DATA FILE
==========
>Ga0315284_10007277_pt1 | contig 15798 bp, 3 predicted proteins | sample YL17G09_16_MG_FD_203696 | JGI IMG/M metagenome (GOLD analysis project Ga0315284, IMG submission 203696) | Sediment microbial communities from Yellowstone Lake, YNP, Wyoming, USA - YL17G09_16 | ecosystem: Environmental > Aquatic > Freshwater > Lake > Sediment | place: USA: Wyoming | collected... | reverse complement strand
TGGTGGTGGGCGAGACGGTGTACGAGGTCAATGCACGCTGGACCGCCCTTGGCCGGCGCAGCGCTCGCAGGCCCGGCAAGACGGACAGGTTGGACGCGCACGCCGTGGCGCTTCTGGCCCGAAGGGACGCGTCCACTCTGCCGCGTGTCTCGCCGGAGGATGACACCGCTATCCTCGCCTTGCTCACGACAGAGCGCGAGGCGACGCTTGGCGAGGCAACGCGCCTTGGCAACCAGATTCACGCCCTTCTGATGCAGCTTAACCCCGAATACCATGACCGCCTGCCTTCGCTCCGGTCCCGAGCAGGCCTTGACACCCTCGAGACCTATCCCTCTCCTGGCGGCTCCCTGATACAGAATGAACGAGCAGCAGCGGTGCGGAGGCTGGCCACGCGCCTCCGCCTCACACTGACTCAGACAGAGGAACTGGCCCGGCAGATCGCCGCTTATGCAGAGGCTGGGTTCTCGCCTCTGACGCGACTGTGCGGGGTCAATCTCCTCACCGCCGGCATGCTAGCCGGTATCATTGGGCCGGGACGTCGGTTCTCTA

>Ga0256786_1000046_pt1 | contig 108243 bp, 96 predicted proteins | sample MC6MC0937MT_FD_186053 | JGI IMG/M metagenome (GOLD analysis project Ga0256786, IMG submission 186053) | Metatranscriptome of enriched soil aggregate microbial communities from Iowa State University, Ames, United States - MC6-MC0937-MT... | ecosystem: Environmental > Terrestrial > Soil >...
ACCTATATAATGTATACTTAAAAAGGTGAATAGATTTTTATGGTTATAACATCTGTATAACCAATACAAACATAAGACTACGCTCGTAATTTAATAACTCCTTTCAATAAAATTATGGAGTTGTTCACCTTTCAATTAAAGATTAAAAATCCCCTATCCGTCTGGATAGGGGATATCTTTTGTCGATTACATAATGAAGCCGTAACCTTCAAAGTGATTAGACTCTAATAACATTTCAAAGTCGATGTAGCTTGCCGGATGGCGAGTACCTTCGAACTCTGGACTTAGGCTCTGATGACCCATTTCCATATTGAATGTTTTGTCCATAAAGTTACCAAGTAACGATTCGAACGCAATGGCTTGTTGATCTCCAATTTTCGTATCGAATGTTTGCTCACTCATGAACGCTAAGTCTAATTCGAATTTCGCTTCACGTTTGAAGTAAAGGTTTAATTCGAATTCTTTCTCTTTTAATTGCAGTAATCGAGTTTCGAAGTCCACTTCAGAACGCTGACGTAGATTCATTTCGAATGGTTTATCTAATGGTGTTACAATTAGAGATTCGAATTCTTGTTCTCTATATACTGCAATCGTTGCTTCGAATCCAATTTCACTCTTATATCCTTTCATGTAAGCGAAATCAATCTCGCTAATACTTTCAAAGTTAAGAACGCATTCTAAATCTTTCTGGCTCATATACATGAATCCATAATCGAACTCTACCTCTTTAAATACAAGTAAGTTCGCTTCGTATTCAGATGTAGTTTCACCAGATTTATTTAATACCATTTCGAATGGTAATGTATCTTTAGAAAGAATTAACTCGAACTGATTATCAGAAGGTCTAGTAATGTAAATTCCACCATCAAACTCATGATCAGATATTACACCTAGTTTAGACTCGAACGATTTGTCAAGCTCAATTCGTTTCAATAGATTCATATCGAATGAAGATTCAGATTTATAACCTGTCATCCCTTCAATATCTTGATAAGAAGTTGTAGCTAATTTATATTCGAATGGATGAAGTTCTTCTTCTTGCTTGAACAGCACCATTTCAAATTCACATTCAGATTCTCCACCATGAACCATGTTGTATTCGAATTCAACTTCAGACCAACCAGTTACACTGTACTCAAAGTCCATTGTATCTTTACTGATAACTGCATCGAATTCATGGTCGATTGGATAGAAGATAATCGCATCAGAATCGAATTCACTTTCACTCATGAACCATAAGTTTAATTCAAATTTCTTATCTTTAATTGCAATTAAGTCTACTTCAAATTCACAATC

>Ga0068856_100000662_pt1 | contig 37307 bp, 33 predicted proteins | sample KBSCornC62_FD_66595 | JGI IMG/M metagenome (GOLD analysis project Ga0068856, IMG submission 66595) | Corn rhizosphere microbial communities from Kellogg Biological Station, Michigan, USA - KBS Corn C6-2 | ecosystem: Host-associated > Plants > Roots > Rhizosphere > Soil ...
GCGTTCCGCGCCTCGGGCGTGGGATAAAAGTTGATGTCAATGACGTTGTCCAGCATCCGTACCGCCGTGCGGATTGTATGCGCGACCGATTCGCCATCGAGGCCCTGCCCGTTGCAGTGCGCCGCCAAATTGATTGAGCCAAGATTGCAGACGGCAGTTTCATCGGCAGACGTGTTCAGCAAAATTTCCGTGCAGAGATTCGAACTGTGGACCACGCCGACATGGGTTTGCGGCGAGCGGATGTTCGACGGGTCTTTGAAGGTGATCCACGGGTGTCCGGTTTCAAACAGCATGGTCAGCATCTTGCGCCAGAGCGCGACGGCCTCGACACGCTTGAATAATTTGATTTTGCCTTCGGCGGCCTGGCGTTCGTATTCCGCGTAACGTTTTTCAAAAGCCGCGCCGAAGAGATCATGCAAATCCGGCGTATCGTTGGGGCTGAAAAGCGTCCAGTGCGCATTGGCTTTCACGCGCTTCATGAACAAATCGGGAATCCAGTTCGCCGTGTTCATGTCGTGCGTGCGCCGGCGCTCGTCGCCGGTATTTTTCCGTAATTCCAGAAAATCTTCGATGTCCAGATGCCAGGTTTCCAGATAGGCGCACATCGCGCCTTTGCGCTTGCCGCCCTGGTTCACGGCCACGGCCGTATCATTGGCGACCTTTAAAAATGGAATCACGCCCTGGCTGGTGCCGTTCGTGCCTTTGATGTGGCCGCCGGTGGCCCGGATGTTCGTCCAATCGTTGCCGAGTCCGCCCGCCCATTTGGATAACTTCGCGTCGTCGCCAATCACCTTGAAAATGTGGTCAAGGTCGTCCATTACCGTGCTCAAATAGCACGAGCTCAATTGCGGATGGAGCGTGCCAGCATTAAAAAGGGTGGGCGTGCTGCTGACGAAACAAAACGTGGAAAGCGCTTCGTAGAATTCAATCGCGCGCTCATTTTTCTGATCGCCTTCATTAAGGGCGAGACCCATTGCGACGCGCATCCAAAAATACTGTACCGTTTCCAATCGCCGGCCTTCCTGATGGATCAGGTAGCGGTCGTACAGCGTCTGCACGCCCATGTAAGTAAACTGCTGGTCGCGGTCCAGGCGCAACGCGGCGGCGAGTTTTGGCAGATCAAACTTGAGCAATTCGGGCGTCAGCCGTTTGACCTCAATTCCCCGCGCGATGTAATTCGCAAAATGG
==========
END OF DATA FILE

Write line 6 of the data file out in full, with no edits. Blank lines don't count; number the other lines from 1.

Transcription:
GCGTTCCGCGCCTCGGGCGTGGGATAAAAGTTGATGTCAATGACGTTGTCCAGCATCCGTACCGCCGTGCGGATTGTATGCGCGACCGATTCGCCATCGAGGCCCTGCCCGTTGCAGTGCGCCGCCAAATTGATTGAGCCAAGATTGCAGACGGCAGTTTCATCGGCAGACGTGTTCAGCAAAATTTCCGTGCAGAGATTCGAACTGTGGACCACGCCGACATGGGTTTGCGGCGAGCGGATGTTCGACGGGTCTTTGAAGGTGATCCACGGGTGTCCGGTTTCAAACAGCATGGTCAGCATCTTGCGCCAGAGCGCGACGGCCTCGACACGCTTGAATAATTTGATTTTGCCTTCGGCGGCCTGGCGTTCGTATTCCGCGTAACGTTTTTCAAAAGCCGCGCCGAAGAGATCATGCAAATCCGGCGTATCGTTGGGGCTGAAAAGCGTCCAGTGCGCATTGGCTTTCACGCGCTTCATGAACAAATCGGGAATCCAGTTCGCCGTGTTCATGTCGTGCGTGCGCCGGCGCTCGTCGCCGGTATTTTTCCGTAATTCCAGAAAATCTTCGATGTCCAGATGCCAGGTTTCCAGATAGGCGCACATCGCGCCTTTGCGCTTGCCGCCCTGGTTCACGGCCACGGCCGTATCATTGGCGACCTTTAAAAATGGAATCACGCCCTGGCTGGTGCCGTTCGTGCCTTTGATGTGGCCGCCGGTGGCCCGGATGTTCGTCCAATCGTTGCCGAGTCCGCCCGCCCATTTGGATAACTTCGCGTCGTCGCCAATCACCTTGAAAATGTGGTCAAGGTCGTCCATTACCGTGCTCAAATAGCACGAGCTCAATTGCGGATGGAGCGTGCCAGCATTAAAAAGGGTGGGCGTGCTGCTGACGAAACAAAACGTGGAAAGCGCTTCGTAGAATTCAATCGCGCGCTCATTTTTCTGATCGCCTTCATTAAGGGCGAGACCCATTGCGACGCGCATCCAAAAATACTGTACCGTTTCCAATCGCCGGCCTTCCTGATGGATCAGGTAGCGGTCGTACAGCGTCTGCACGCCCATGTAAGTAAACTGCTGGTCGCGGTCCAGGCGCAACGCGGCGGCGAGTTTTGGCAGATCAAACTTGAGCAATTCGGGCGTCAGCCGTTTGACCTCAATTCCCCGCGCGATGTAATTCGCAAAATGG